Judge Joan Feeney: [00:06:17] Well, counsel to the dispute, whether it's a multi-party dispute or a two-party dispute, choose the mediator, generally. They will often obtain a recommendation from a colleague or sometimes the bankruptcy judge at one of these scheduling conferences might suggest a mediator or several mediators. Some courts have lists of approved mediators that counsel can go to pick a mediator. Sometimes counsel will simply research mediators and pick one of us from our JAMS website.

Payment is usually prorated among the parties, according to how many parties there are, typically. So, in a two-party dispute, each party would pay half. There is an important point I’d like to emphasize about employment of a mediator. If an estate representative, that is a trustee or a Chapter 11 debtor or a Chapter 11 creditors committee, or a Chapter 13 debtor, an individual reorganization, is a party to the mediation, then an application to employ the mediator must be filed and the mediator must file an affidavit of disinterestedness and no adverse interest and disclose any connections with any of the parties or counsel. So, commencing work on the mediation must await for that court order and that court order of employment does not end court involvement. After the mediation is finished, the mediator must file an application for compensation like any professional in a bankruptcy case with an itemization of the time spent and services rendered and await bankruptcy court approval before the estate representative can pay JAMS for the mediation.

Moderator: [00:08:21] Judge Shefferly, can you talk about what you think parties should look for in a mediator?

Judge Phillip Shefferly: [00:08:27] Unlike lawsuits in state or federal court, adversary proceedings in particular, but any contested matter in a bankruptcy proceeding is going to require some bankruptcy knowledge. So, while the mediators who are familiar with various types of disputes and all kinds of different areas of law, it is important if there's a mediation in a bankruptcy matter, whether it be an adversary proceeding or a contested matter. To have a mediator with understanding of the bankruptcy process. For example, Judge Feeney just explained that in a bankruptcy case where there was a representative of the estate, such as a debtor or a trustee that is party to the dispute, such that the compensation for the mediator is going to be paid out of the bankruptcy estate, then that person has to be appointed and employed pursuant to order of the bankruptcy court. So, I guess that's a good illustration of the need to have an understanding of the bankruptcy process, quite apart from that the specific disputing question in the adversary proceeding or in the contested matter.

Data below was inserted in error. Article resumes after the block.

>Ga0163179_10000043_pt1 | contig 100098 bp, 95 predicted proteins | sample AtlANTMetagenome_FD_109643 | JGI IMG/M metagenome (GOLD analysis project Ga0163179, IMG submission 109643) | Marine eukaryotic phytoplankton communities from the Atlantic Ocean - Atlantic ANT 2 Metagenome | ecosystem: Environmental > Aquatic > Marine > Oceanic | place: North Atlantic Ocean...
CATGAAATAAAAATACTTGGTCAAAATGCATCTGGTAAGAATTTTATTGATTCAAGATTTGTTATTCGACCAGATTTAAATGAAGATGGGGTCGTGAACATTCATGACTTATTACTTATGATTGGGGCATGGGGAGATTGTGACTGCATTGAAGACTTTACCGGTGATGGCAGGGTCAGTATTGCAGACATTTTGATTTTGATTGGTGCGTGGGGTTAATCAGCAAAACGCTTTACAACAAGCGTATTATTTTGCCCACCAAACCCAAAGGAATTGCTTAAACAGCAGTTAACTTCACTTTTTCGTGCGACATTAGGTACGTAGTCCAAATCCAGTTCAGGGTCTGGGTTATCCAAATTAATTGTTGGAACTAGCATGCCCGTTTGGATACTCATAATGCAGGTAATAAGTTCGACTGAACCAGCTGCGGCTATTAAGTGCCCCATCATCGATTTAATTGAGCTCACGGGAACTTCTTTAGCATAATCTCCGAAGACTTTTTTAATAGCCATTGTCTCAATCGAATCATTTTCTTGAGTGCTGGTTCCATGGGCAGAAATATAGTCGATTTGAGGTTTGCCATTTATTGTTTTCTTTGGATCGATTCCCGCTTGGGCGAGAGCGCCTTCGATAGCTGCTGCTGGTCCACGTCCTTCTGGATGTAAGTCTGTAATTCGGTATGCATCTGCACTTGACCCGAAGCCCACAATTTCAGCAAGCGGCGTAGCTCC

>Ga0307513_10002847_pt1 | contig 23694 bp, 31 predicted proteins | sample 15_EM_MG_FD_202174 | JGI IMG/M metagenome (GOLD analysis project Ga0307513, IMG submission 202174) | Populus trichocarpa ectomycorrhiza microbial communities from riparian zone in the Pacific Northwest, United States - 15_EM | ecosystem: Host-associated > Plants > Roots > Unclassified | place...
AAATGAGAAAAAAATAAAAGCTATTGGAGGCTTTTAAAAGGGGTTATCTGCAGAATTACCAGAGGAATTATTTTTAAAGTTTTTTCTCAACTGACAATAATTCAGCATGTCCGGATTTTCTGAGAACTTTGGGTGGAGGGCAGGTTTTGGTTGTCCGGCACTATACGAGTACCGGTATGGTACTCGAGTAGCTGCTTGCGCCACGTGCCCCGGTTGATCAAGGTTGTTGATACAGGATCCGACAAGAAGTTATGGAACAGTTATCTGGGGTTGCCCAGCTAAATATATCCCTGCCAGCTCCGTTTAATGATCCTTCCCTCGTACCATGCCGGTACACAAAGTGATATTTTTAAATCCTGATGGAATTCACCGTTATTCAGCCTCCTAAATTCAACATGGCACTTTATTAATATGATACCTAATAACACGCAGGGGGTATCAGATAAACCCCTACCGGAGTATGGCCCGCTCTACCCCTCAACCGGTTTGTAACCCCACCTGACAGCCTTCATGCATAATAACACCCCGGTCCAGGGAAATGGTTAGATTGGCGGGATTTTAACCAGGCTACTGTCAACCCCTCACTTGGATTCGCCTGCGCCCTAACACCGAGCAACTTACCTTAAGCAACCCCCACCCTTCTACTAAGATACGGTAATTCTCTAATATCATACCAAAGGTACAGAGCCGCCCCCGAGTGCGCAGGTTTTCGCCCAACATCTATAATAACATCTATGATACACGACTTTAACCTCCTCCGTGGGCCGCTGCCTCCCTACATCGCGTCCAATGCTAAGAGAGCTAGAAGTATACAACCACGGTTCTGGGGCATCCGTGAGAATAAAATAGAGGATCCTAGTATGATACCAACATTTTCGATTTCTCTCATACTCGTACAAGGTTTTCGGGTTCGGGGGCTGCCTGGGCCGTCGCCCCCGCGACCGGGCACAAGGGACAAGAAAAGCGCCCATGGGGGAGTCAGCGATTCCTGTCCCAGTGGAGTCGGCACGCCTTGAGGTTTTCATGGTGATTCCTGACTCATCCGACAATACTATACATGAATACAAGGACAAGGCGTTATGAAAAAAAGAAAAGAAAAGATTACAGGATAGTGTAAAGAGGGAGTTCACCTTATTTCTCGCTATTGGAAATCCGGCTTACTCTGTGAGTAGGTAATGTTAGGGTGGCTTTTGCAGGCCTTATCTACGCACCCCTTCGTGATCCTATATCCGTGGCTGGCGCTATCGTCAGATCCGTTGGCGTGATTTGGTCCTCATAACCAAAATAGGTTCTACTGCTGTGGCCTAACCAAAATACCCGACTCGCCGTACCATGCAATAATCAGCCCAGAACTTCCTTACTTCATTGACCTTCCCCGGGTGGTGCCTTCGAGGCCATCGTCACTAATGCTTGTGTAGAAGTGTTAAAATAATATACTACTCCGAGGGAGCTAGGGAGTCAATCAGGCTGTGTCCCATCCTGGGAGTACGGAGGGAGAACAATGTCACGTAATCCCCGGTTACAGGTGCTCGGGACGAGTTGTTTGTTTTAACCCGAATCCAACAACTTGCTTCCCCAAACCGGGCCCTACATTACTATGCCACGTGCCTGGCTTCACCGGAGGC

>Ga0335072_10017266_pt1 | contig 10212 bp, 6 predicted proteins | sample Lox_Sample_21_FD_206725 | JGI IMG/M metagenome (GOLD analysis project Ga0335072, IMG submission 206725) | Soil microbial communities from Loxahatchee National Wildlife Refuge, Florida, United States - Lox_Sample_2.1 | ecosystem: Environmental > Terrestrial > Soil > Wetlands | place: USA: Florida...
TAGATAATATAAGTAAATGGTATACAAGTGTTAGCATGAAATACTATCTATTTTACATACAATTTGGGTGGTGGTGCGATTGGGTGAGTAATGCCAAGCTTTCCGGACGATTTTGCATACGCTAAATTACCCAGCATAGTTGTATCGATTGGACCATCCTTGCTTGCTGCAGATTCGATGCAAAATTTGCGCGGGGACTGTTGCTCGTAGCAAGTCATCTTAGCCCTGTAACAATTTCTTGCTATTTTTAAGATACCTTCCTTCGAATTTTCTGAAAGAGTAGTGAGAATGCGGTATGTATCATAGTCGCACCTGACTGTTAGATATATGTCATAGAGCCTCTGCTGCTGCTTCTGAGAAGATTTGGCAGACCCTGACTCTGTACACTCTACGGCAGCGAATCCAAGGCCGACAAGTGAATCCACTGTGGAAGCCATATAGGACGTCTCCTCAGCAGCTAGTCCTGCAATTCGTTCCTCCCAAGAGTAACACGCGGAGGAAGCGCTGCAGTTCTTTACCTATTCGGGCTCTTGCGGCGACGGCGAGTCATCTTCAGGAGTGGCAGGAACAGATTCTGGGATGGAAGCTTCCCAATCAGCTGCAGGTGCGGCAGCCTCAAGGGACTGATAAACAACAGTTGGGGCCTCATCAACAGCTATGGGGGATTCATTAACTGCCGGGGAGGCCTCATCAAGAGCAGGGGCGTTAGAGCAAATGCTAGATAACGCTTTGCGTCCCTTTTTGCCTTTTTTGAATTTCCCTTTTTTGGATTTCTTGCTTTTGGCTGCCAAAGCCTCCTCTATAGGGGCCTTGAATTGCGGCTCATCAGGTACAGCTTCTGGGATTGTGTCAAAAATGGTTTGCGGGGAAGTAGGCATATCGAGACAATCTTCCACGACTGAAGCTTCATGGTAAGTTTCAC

I think an understanding of how that process works is very important, particularly because there are many parties in the bankruptcy case that may not be party at all to the specific dispute in the adversary proceeding or the specific dispute in the contestant matter, yet, if there's a resolution of that matter in the mediation that may be brought out for hearing in the bankruptcy case with notice to all of these other parties. So, I think it is very important that the mediator who is selected in a bankruptcy matter have bankruptcy knowledge of the process of, of bankruptcy and how settlements are approved.

Moderator: [00:09:56] Judge Feeney, can you talk a little bit about your process for mediating bankruptcy disputes for you? What is the sequence of events?